These anomalies are why I hesitate to opine too strongly in the absence of familiarity with something equivalent to case law (I couldn't find any, BTW). My guess is that the drafters intended that limiting phrase, "in which occupation forces of any of the Parties were stationed on the date when the Treaty entered into force" to apply not just to Europe, but to the Mediterranean and other areas mentioned in Article 6, too. Regardless, on its face, Article 6 does seem to provide support for the notion that if NATO forces are attacked in the Mediterranean, the alliance will treat such attacks as an attack against all, in which case each NATO party is obligated to assist the parties that have been attacked.

All that said, you wrote, "So my question is, does that decision not lay a moral obligation on the US to lend support to the effort of its allies?" As you can see from my attempts to parse the NATO Charter, I think the better question is, "Does that decision create a legal obligation for the United States?" Because, after all, if the NATO Council decided to pick a fight outside the treaty's ambit and then tried to invoke the treaty as a way of forcing America to join in that fight, I would argue that no, America certainly has no moral obligation to join in the fight, and I would only be concerned with whether America would be legally obligated to join. As a matter of common sense, it seems dubious that NATO could launch a war not authorized by the treaty and then invoke the treaty to force a member to join that war, but still, the Charter says what it says and regardless of common sense the document of course needs to be addressed.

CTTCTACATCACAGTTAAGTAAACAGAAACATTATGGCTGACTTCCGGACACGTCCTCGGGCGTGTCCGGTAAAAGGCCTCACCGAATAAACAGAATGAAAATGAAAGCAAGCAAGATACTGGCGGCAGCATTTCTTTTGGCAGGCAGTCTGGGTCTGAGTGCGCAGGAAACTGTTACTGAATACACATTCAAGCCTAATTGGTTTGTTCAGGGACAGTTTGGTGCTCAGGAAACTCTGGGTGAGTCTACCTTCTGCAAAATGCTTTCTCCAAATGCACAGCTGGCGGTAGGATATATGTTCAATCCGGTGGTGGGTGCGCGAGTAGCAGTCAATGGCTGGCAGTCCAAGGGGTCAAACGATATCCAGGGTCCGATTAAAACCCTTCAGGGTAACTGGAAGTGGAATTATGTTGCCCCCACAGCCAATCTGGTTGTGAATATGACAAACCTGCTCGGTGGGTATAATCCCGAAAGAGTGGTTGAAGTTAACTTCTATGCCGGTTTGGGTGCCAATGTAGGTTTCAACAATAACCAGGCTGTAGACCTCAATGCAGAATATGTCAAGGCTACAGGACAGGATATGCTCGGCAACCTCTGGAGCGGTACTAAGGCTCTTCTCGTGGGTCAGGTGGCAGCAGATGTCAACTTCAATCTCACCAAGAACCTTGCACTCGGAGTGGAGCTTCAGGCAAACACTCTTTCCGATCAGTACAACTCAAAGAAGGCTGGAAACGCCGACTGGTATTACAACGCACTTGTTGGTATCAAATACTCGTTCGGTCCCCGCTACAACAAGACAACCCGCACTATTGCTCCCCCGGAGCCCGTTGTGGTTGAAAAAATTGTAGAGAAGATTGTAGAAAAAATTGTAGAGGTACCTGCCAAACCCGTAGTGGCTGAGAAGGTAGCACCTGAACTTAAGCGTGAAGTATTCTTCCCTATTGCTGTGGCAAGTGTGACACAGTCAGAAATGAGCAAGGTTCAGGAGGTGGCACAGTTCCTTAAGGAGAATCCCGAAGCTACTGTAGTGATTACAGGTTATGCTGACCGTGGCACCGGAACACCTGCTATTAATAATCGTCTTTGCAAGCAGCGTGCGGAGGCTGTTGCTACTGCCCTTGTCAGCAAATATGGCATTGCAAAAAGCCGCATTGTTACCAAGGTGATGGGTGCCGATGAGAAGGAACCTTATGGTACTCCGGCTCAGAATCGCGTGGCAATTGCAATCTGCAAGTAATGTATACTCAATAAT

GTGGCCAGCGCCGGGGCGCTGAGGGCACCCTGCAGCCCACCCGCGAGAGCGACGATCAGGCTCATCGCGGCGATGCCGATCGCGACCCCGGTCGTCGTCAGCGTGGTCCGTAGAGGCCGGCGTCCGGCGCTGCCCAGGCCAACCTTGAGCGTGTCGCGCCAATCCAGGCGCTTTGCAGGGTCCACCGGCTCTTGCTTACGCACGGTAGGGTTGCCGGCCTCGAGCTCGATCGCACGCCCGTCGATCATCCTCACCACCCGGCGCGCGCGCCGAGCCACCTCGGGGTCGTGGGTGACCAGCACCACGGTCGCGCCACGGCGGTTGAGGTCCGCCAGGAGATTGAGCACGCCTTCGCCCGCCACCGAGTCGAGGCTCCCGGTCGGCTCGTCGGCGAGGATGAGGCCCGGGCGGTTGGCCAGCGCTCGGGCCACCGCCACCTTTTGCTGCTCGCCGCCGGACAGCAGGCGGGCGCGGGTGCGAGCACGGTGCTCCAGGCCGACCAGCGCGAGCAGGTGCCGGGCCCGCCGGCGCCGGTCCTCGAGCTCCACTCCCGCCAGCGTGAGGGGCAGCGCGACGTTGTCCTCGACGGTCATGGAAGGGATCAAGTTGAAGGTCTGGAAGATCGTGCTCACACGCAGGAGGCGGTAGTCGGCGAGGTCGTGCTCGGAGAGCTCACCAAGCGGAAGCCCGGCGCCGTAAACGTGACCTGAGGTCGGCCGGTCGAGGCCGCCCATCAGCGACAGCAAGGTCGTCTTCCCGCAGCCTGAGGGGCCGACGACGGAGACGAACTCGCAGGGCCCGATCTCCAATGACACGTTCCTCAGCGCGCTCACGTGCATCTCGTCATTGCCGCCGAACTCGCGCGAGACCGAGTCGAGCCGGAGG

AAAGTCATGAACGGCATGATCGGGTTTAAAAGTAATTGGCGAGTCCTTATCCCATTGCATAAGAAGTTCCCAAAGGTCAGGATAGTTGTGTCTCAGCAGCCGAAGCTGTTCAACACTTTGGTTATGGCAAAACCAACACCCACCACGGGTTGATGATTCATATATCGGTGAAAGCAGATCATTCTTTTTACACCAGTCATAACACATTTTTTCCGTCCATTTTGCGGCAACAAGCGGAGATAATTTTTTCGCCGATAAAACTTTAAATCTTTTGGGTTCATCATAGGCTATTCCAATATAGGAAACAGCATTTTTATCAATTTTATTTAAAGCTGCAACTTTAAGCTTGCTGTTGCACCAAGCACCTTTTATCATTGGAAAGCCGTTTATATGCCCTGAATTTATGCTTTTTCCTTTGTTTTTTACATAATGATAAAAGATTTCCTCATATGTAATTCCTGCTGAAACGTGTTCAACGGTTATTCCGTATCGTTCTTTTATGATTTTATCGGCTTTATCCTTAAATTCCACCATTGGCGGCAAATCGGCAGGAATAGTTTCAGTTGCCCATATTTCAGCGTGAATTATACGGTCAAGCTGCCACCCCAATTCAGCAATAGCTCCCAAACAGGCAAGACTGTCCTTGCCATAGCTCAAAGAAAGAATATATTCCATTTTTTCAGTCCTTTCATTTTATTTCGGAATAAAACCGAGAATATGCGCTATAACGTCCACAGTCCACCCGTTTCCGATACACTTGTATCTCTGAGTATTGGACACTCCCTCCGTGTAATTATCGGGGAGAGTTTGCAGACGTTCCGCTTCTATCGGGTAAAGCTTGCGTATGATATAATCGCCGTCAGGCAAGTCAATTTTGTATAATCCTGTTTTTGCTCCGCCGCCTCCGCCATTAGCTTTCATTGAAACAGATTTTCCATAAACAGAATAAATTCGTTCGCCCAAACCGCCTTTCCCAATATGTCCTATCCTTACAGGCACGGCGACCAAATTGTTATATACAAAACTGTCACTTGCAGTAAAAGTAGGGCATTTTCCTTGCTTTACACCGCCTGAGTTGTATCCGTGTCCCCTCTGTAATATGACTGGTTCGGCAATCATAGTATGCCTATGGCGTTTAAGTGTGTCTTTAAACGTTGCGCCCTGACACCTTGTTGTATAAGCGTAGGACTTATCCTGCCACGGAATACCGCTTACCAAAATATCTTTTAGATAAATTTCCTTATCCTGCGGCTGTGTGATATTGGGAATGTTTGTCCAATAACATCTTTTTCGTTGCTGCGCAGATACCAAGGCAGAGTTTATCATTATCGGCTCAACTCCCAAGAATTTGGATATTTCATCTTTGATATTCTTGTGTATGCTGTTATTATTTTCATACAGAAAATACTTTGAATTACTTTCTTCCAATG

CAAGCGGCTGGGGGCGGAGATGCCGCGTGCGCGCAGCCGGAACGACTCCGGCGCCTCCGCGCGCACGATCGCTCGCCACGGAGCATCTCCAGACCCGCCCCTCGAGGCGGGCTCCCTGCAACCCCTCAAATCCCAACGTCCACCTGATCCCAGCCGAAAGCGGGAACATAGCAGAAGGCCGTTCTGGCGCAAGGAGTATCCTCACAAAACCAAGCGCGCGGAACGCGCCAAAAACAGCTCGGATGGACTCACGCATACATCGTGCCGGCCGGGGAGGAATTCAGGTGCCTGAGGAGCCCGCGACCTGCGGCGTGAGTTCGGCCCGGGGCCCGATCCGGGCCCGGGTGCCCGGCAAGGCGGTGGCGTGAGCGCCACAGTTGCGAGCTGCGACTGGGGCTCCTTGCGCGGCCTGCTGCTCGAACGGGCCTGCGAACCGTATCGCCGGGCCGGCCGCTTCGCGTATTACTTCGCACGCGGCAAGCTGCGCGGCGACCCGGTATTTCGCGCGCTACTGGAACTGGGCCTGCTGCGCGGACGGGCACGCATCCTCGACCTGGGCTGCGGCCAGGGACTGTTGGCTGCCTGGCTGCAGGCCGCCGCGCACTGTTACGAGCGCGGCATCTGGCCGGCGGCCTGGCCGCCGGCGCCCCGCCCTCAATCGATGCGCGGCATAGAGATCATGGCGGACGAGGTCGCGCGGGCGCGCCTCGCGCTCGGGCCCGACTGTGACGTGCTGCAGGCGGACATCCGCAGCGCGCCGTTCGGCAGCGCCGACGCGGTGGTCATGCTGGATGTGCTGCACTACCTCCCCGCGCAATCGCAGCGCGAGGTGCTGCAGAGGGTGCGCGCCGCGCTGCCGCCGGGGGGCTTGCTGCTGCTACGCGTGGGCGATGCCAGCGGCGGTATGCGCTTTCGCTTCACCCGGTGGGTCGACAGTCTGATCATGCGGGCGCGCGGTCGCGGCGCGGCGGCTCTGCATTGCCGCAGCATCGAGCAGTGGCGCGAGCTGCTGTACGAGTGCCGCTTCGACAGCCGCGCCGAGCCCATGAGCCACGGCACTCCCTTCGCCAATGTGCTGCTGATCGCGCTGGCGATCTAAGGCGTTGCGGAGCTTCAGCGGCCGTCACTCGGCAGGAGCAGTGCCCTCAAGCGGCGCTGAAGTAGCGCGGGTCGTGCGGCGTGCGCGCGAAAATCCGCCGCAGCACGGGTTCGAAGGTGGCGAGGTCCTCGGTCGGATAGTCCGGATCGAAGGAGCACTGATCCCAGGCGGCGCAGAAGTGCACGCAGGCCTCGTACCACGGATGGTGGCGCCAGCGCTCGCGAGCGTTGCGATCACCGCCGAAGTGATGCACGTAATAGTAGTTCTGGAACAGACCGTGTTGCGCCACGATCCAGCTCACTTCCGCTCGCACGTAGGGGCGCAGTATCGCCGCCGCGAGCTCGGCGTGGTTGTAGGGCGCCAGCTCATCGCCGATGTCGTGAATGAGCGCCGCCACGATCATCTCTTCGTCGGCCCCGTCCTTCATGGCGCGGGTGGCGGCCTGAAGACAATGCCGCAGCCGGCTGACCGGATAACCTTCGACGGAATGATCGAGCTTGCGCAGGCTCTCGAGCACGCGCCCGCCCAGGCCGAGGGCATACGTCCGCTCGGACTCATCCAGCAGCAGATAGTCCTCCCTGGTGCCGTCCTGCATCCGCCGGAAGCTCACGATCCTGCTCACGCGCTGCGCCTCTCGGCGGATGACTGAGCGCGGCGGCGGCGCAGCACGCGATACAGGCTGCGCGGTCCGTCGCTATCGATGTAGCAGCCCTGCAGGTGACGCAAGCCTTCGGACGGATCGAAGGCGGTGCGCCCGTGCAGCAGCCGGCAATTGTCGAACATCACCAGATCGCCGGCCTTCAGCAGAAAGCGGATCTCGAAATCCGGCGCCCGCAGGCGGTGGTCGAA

You ask: Had Washington demurred, "would not the allies have had a legitimate grounds for absolute fury?" I think this is the wrong question. America shouldn't be pressured into war by fear of third party emotions. If America has a legal obligation to join, America should honor that obligation. If no such obligation exists, the potential emotional reaction in foreign capitals ought to be a matter of diplomacy, but ought not to be a basis for America's participation in a war.

You mention that NATO invoked Article 5 following the September 11 attacks. But this was entirely proper, as the territory of a member state had been attacked. Libya has attacked no member state, and your argument would seem to imply that when NATO acts properly in situation x, member states are therefore obligated to act improperly in situation y. Such a tit for tat interpretation of the treaty makes no sense, either legally or common sensically. Moreover, the treaty makes no mention of public support for or opposition to responses by member states, so the foreign public opposition you mention to NATO's assistance to America in Afghanistan again seems relevant only to matters of diplomacy, not to whether an alliance member is legally or even morally obligated to assist another alliance member.